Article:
EP0507799A1 - Method and apparatus for transmitting broadband amplitude modulated radio frequency signals over optical links - Google Patents

Method and apparatus for transmitting broadband amplitude modulated radio frequency signals over optical links

Info

Publication number
EP0507799A1
EP0507799A1 EP19910901147 EP91901147A EP0507799A1 EP 0507799 A1 EP0507799 A1 EP 0507799A1 EP 19910901147 EP19910901147 EP 19910901147 EP 91901147 A EP91901147 A EP 91901147A EP 0507799 A1 EP0507799 A1 EP 0507799A1
Authority
EP
Grant status
Application
Patent type
Prior art keywords
radio frequency
optical
signals
signal
means
Prior art date
Legal status (The legal status is an assumption and is not a legal conclusion. Google has not performed a legal analysis and makes no representation as to the accuracy of the status listed.)
Granted
Application number
EP19910901147
Other languages
German (de)
French (fr)
Other versions
EP0507799B1 (en )
EP0507799A4 (en )
Inventor
Frank Little
Rezin Pidgeon
Leo Thompson
Current Assignee (The listed assignees may be inaccurate. Google has not performed a legal analysis and makes no representation or warranty as to the accuracy of the list.)
Scientific-Atlanta LLC
Original Assignee
Scientific-Atlanta LLC
Priority date (The priority date is an assumption and is not a legal conclusion. Google has not performed a legal analysis and makes no representation as to the accuracy of the date listed.)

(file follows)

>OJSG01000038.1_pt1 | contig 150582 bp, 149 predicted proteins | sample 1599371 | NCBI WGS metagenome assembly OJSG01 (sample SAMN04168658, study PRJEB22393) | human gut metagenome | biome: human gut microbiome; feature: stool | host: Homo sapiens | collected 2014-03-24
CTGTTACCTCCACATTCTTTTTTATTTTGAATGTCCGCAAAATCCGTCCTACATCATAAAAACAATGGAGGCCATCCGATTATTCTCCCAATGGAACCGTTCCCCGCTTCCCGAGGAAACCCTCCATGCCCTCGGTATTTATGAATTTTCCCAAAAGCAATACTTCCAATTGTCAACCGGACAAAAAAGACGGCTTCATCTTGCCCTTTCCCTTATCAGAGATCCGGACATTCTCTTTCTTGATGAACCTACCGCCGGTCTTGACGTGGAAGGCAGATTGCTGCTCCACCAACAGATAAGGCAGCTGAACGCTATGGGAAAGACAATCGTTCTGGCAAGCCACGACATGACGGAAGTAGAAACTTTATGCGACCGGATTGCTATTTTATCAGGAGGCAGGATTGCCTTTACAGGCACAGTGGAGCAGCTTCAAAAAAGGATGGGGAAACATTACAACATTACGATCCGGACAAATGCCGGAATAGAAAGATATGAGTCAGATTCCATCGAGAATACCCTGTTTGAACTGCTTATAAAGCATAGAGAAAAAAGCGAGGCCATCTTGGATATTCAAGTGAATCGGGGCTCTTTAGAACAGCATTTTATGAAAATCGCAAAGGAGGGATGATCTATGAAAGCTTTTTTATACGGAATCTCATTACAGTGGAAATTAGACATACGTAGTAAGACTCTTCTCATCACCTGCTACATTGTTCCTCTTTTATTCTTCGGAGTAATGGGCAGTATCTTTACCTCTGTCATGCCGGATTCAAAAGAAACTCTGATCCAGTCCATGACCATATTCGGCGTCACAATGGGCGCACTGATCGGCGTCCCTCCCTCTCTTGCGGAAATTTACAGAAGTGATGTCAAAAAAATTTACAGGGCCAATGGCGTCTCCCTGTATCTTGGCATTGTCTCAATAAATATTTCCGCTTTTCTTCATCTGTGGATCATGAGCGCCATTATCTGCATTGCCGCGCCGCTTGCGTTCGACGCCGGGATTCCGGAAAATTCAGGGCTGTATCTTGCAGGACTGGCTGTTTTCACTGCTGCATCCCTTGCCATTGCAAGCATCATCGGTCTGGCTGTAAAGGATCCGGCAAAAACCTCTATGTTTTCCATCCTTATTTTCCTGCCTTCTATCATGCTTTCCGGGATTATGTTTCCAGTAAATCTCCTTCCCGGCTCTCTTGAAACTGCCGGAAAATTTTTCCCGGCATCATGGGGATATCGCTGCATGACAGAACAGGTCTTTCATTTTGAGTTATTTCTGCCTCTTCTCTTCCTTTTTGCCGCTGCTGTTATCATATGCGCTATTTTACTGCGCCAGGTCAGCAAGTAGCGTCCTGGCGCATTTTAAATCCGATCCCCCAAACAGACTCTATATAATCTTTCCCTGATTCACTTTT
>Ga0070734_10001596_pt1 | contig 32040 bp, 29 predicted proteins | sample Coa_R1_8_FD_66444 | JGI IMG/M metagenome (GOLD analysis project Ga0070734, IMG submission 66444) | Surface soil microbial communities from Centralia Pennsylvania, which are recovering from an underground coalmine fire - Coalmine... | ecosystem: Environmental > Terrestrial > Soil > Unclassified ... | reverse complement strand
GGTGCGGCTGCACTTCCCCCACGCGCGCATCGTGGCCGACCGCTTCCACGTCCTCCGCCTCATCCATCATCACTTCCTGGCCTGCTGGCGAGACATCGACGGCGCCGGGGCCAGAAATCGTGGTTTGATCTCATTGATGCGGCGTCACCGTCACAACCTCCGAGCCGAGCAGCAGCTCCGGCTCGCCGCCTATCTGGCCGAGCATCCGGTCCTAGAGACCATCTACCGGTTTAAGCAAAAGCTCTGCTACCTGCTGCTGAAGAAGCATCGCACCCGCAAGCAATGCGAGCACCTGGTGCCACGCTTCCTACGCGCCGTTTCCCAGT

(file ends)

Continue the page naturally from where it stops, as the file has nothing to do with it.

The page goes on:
Filing date
Publication date

Links

Classifications

    • HELECTRICITY
    • H04ELECTRIC COMMUNICATION TECHNIQUE
    • H04NPICTORIAL COMMUNICATION, e.g. TELEVISION
    • H04N7/00Television systems
    • H04N7/22Adaptations for optical transmission
    • HELECTRICITY
    • H04ELECTRIC COMMUNICATION TECHNIQUE
    • H04BTRANSMISSION
    • H04B10/00Transmission systems employing electromagnetic waves other than radio-waves, e.g. infrared, visible or ultraviolet light, or employing corpuscular radiation, e.g. quantum communication
    • H04B10/50Transmitters
    • H04B10/501Structural aspects
    • H04B10/503Laser transmitters
    • H04B10/504Laser transmitters using direct modulation